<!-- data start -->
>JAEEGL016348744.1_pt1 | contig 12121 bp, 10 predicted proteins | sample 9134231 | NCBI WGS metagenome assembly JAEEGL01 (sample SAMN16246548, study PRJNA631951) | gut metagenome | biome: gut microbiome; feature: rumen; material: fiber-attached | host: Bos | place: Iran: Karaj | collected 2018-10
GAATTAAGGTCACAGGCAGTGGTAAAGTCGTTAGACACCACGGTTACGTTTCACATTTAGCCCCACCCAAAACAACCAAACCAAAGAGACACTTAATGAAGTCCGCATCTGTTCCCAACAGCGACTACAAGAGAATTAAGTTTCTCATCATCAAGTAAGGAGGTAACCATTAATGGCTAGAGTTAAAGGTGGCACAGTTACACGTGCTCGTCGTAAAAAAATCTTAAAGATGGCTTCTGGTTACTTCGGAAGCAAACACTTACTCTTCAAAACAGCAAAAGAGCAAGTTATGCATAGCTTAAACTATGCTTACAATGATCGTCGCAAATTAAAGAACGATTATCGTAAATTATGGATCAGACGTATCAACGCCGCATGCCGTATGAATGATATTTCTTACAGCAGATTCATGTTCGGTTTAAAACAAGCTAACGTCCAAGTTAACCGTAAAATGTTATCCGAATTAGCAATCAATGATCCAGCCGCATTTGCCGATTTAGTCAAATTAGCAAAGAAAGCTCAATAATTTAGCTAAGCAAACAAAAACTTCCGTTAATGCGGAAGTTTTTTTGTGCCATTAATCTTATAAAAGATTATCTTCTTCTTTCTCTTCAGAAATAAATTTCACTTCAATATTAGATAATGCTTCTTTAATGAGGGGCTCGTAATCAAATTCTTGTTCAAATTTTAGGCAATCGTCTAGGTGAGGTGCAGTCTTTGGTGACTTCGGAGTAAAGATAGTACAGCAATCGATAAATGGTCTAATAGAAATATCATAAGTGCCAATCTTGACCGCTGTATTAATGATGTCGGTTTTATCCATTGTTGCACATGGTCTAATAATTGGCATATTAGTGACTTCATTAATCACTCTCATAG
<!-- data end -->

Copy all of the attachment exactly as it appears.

>JAEEGL016348744.1_pt1 | contig 12121 bp, 10 predicted proteins | sample 9134231 | NCBI WGS metagenome assembly JAEEGL01 (sample SAMN16246548, study PRJNA631951) | gut metagenome | biome: gut microbiome; feature: rumen; material: fiber-attached | host: Bos | place: Iran: Karaj | collected 2018-10
GAATTAAGGTCACAGGCAGTGGTAAAGTCGTTAGACACCACGGTTACGTTTCACATTTAGCCCCACCCAAAACAACCAAACCAAAGAGACACTTAATGAAGTCCGCATCTGTTCCCAACAGCGACTACAAGAGAATTAAGTTTCTCATCATCAAGTAAGGAGGTAACCATTAATGGCTAGAGTTAAAGGTGGCACAGTTACACGTGCTCGTCGTAAAAAAATCTTAAAGATGGCTTCTGGTTACTTCGGAAGCAAACACTTACTCTTCAAAACAGCAAAAGAGCAAGTTATGCATAGCTTAAACTATGCTTACAATGATCGTCGCAAATTAAAGAACGATTATCGTAAATTATGGATCAGACGTATCAACGCCGCATGCCGTATGAATGATATTTCTTACAGCAGATTCATGTTCGGTTTAAAACAAGCTAACGTCCAAGTTAACCGTAAAATGTTATCCGAATTAGCAATCAATGATCCAGCCGCATTTGCCGATTTAGTCAAATTAGCAAAGAAAGCTCAATAATTTAGCTAAGCAAACAAAAACTTCCGTTAATGCGGAAGTTTTTTTGTGCCATTAATCTTATAAAAGATTATCTTCTTCTTTCTCTTCAGAAATAAATTTCACTTCAATATTAGATAATGCTTCTTTAATGAGGGGCTCGTAATCAAATTCTTGTTCAAATTTTAGGCAATCGTCTAGGTGAGGTGCAGTCTTTGGTGACTTCGGAGTAAAGATAGTACAGCAATCGATAAATGGTCTAATAGAAATATCATAAGTGCCAATCTTGACCGCTGTATTAATGATGTCGGTTTTATCCATTGTTGCACATGGTCTAATAATTGGCATATTAGTGACTTCATTAATCACTCTCATAG